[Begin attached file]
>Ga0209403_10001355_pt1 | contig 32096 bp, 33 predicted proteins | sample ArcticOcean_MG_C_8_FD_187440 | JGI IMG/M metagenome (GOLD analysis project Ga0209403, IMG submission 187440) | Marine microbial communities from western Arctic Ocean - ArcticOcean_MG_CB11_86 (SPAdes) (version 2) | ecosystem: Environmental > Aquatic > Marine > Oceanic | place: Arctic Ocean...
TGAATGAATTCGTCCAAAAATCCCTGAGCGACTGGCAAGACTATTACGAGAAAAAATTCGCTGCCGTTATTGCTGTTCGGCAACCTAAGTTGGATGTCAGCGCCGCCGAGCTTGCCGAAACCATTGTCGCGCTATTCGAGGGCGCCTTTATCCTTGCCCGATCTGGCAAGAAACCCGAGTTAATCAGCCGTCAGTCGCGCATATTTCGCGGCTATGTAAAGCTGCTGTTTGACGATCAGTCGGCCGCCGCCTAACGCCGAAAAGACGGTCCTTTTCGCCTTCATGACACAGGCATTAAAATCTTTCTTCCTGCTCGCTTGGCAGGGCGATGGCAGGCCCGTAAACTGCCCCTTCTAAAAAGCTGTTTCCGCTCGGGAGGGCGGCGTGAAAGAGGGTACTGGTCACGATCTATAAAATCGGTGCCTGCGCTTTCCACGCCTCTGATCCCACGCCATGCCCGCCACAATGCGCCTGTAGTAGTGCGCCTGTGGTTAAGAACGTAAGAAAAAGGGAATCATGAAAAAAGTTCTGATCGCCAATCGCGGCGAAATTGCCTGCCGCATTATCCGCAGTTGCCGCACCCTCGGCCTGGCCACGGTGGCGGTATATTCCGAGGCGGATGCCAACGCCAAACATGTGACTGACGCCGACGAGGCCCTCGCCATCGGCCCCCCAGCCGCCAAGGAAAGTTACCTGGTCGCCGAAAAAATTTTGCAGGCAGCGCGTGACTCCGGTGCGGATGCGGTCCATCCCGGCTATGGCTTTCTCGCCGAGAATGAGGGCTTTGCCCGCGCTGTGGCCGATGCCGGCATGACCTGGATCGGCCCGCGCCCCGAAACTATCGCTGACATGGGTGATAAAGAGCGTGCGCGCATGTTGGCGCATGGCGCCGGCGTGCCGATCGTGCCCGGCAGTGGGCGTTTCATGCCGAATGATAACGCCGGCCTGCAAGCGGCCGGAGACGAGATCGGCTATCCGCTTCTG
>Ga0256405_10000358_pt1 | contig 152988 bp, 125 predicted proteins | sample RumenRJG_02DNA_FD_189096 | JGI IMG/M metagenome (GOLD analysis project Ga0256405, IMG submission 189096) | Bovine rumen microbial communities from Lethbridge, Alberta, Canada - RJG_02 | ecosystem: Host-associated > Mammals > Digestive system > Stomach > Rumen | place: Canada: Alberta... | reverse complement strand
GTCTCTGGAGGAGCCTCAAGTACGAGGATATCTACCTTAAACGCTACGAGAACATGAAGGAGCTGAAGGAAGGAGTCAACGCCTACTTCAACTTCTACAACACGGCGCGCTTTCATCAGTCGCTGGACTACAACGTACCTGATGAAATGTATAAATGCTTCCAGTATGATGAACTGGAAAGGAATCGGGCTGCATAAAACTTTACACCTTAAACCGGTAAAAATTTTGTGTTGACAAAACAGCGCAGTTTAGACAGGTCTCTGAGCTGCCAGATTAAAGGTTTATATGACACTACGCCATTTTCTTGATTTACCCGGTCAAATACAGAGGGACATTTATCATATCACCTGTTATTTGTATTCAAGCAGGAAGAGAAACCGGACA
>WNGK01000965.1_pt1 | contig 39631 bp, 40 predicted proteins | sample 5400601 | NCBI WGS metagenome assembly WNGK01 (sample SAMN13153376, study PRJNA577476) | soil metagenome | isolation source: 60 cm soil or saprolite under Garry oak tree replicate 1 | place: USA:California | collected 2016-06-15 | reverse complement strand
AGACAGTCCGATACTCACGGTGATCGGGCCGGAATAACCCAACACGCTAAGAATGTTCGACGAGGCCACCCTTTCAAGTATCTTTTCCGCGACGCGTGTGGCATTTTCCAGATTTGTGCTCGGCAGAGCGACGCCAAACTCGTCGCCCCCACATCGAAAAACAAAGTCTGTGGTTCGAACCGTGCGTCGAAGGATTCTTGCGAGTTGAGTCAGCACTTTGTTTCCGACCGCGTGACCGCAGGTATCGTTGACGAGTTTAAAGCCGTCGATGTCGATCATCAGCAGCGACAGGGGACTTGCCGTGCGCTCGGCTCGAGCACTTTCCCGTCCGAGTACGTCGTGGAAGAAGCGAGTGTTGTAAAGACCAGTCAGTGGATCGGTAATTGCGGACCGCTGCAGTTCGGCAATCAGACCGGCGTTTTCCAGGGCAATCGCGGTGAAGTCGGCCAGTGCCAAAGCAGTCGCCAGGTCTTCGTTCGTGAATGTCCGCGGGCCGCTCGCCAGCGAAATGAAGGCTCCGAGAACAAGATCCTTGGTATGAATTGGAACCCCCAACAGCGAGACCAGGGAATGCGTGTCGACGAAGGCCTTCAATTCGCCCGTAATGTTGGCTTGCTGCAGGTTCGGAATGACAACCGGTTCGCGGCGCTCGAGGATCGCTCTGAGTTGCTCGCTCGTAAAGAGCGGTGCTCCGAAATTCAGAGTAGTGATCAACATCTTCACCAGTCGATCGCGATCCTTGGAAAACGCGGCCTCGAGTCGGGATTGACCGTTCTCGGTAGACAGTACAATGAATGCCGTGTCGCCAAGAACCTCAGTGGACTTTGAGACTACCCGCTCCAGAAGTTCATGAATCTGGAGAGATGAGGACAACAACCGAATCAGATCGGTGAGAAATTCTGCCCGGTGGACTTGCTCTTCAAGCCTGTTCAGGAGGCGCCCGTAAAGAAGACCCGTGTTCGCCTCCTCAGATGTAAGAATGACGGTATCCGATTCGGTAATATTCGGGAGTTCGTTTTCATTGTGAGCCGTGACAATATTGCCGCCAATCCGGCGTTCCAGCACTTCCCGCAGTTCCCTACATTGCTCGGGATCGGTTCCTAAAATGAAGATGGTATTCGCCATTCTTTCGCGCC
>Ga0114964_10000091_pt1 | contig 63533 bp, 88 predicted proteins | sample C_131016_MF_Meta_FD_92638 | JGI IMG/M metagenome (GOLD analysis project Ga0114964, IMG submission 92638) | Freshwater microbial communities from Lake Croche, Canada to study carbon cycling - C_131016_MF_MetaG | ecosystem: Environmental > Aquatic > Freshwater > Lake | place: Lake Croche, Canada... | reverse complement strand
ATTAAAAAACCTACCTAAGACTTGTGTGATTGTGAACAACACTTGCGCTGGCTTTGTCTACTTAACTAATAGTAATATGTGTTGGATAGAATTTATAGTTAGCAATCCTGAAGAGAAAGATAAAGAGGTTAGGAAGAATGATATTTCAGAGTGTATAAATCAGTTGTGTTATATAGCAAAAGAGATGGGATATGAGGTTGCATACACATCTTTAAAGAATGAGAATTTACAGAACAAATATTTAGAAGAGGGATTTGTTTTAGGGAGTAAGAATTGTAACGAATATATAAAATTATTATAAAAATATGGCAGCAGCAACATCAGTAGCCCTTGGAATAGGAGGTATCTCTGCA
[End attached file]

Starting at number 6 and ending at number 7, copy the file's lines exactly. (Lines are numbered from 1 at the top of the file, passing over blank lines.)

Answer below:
AGACAGTCCGATACTCACGGTGATCGGGCCGGAATAACCCAACACGCTAAGAATGTTCGACGAGGCCACCCTTTCAAGTATCTTTTCCGCGACGCGTGTGGCATTTTCCAGATTTGTGCTCGGCAGAGCGACGCCAAACTCGTCGCCCCCACATCGAAAAACAAAGTCTGTGGTTCGAACCGTGCGTCGAAGGATTCTTGCGAGTTGAGTCAGCACTTTGTTTCCGACCGCGTGACCGCAGGTATCGTTGACGAGTTTAAAGCCGTCGATGTCGATCATCAGCAGCGACAGGGGACTTGCCGTGCGCTCGGCTCGAGCACTTTCCCGTCCGAGTACGTCGTGGAAGAAGCGAGTGTTGTAAAGACCAGTCAGTGGATCGGTAATTGCGGACCGCTGCAGTTCGGCAATCAGACCGGCGTTTTCCAGGGCAATCGCGGTGAAGTCGGCCAGTGCCAAAGCAGTCGCCAGGTCTTCGTTCGTGAATGTCCGCGGGCCGCTCGCCAGCGAAATGAAGGCTCCGAGAACAAGATCCTTGGTATGAATTGGAACCCCCAACAGCGAGACCAGGGAATGCGTGTCGACGAAGGCCTTCAATTCGCCCGTAATGTTGGCTTGCTGCAGGTTCGGAATGACAACCGGTTCGCGGCGCTCGAGGATCGCTCTGAGTTGCTCGCTCGTAAAGAGCGGTGCTCCGAAATTCAGAGTAGTGATCAACATCTTCACCAGTCGATCGCGATCCTTGGAAAACGCGGCCTCGAGTCGGGATTGACCGTTCTCGGTAGACAGTACAATGAATGCCGTGTCGCCAAGAACCTCAGTGGACTTTGAGACTACCCGCTCCAGAAGTTCATGAATCTGGAGAGATGAGGACAACAACCGAATCAGATCGGTGAGAAATTCTGCCCGGTGGACTTGCTCTTCAAGCCTGTTCAGGAGGCGCCCGTAAAGAAGACCCGTGTTCGCCTCCTCAGATGTAAGAATGACGGTATCCGATTCGGTAATATTCGGGAGTTCGTTTTCATTGTGAGCCGTGACAATATTGCCGCCAATCCGGCGTTCCAGCACTTCCCGCAGTTCCCTACATTGCTCGGGATCGGTTCCTAAAATGAAGATGGTATTCGCCATTCTTTCGCGCC
>Ga0114964_10000091_pt1 | contig 63533 bp, 88 predicted proteins | sample C_131016_MF_Meta_FD_92638 | JGI IMG/M metagenome (GOLD analysis project Ga0114964, IMG submission 92638) | Freshwater microbial communities from Lake Croche, Canada to study carbon cycling - C_131016_MF_MetaG | ecosystem: Environmental > Aquatic > Freshwater > Lake | place: Lake Croche, Canada... | reverse complement strand